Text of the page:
Amid opposition’s outrage against the demonetisation move, Robert Vadra on Monday lashed out at the government with a Facebook post calling Centre ‘desperate’, leading it to compound the note-ban ‘blunder’ with more and egregious blunders.
Referring to another note ban-related latest crisis, with petrol pump owners, Congress chief Sonia Gandhi’s son-in-law, suggested the government is acting unilaterally without consulting or coordinating with agencies and organisations that are stakeholders.
“The Govt seems to have reached its levels of desperation to overcome the initial blunder it created, through the unplanned and unthought (sic) process of demonetisation,” Vadra wrote in his Facebook post.
With regard to the Centre’s stated aims of getting India to adopt a cashless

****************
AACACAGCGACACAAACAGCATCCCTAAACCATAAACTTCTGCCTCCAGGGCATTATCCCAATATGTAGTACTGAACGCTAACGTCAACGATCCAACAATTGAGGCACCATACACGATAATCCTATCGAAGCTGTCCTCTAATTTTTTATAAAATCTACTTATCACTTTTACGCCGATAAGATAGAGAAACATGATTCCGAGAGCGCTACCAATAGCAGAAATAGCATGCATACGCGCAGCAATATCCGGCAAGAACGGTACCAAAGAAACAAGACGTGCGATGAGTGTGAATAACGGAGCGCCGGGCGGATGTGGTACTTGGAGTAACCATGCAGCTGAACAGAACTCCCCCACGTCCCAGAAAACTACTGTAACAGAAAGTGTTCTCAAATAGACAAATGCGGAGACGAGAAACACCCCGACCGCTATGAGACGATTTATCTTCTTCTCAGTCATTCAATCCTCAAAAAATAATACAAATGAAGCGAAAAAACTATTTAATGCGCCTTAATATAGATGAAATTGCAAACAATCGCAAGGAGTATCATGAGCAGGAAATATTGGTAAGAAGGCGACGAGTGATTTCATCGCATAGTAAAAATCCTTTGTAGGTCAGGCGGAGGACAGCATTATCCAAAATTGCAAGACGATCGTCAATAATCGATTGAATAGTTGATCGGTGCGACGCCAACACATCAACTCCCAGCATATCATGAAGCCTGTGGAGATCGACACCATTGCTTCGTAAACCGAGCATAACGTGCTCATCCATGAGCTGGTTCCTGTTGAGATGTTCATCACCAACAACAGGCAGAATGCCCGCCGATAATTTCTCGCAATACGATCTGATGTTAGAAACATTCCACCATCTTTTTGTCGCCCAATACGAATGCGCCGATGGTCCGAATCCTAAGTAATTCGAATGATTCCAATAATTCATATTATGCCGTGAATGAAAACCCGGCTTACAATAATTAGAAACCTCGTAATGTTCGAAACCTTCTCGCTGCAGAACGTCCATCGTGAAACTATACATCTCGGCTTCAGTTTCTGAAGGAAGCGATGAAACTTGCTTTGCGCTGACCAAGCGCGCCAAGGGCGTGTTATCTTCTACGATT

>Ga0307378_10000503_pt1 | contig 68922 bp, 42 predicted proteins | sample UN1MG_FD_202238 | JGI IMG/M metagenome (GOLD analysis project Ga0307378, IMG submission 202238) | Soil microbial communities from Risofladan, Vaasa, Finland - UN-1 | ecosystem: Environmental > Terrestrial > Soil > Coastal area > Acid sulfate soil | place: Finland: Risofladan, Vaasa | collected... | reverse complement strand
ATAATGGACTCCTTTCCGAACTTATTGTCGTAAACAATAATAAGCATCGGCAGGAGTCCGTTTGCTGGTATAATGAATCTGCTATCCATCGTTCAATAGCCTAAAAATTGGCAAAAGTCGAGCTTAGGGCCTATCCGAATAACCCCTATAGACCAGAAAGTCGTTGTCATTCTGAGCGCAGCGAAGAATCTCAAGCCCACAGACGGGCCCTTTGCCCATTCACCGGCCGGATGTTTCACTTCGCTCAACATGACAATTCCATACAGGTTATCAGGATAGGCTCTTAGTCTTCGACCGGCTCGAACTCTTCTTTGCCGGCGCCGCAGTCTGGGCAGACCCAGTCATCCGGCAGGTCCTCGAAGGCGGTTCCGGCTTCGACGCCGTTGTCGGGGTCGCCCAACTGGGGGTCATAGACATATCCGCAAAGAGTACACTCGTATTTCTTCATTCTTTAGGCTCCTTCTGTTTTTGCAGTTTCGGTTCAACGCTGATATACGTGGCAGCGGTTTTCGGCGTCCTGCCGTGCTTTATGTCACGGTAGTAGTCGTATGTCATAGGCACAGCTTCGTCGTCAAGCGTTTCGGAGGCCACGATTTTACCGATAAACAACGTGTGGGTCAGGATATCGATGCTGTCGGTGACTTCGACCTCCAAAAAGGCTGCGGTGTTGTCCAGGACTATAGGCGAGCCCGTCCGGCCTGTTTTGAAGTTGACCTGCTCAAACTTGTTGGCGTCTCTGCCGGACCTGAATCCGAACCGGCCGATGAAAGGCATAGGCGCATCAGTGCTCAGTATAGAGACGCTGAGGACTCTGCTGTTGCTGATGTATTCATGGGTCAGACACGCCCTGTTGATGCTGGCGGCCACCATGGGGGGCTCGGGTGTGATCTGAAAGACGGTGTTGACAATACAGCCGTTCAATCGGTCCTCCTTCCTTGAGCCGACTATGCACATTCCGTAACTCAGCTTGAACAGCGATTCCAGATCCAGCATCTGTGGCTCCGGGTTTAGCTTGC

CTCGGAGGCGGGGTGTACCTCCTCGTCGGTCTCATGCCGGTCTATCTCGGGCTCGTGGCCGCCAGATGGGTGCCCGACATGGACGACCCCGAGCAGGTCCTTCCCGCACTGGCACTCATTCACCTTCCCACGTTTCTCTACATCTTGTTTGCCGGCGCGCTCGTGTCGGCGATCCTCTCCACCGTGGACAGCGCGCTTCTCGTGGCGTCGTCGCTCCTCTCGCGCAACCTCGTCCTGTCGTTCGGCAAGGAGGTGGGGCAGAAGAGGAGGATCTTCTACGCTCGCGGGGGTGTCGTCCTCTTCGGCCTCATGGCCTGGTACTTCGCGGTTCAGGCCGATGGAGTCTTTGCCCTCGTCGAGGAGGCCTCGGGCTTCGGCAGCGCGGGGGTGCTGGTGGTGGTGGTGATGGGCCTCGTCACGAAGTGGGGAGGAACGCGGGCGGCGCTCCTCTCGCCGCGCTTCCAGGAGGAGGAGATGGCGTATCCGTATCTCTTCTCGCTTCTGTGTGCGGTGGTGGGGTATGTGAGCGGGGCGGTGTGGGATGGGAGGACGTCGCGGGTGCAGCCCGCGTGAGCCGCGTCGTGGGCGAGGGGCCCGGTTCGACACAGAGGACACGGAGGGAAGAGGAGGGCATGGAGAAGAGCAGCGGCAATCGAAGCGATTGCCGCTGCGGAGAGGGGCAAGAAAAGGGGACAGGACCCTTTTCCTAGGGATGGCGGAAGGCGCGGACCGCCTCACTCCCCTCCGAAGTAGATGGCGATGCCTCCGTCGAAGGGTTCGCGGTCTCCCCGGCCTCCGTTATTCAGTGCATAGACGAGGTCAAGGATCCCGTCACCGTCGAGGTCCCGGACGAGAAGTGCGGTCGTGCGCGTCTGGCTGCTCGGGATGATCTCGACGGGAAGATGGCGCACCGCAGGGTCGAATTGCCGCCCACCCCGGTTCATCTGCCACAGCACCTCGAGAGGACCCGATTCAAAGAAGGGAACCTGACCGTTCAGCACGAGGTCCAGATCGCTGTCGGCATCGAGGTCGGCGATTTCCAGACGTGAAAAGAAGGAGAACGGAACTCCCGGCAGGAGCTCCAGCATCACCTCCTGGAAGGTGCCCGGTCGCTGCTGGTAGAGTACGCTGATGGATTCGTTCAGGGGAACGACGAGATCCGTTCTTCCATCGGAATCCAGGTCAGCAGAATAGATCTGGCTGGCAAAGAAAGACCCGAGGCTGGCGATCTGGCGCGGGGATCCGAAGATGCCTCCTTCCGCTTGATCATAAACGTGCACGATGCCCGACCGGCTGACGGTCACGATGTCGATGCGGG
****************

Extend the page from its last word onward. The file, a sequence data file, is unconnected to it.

s economy, Vadra said that when the common man didn’t immediately jump on the digital bandwagon, the government “offered sops to push people to use Debit/Credit cards.”
After sops and a degree of coercion forced people to attempt more digital transactions, the government again failed, as is exemplified in the latest fracas with petrol pumps,” Vadra said. “…when people started using more of cashless means, now lack of coordination with banks and their policies is forcing petrol pump owners to adopt these drastic steps,” Vadra said.
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Vadra talked about petrol pumps yesterday threatening to refuse card payments for fuel. The owners are miffed that banks planned to charge a 1% transaction fee on card and debit payments at petrol pumps from today. To promote transactions, the government had waived these fees until today. While that move has been deferred after last-minute negotiations, it has not been resolved, not by any means.
“What was the whole meaning to offer 0.75 % discount and then the banks start charging MDR (Merchant Deposit Rate, or transaction fee) 1% from petrol pumps ? I dont see any rational, do you? (sic),” Vadra said.
In a Facebook post last month, Vadra accused the Centre of of “experimenting on us, to try and prove itself correct” – after it scrapped R 500 and Rs 1,000 notes – and of constantly changing the rules.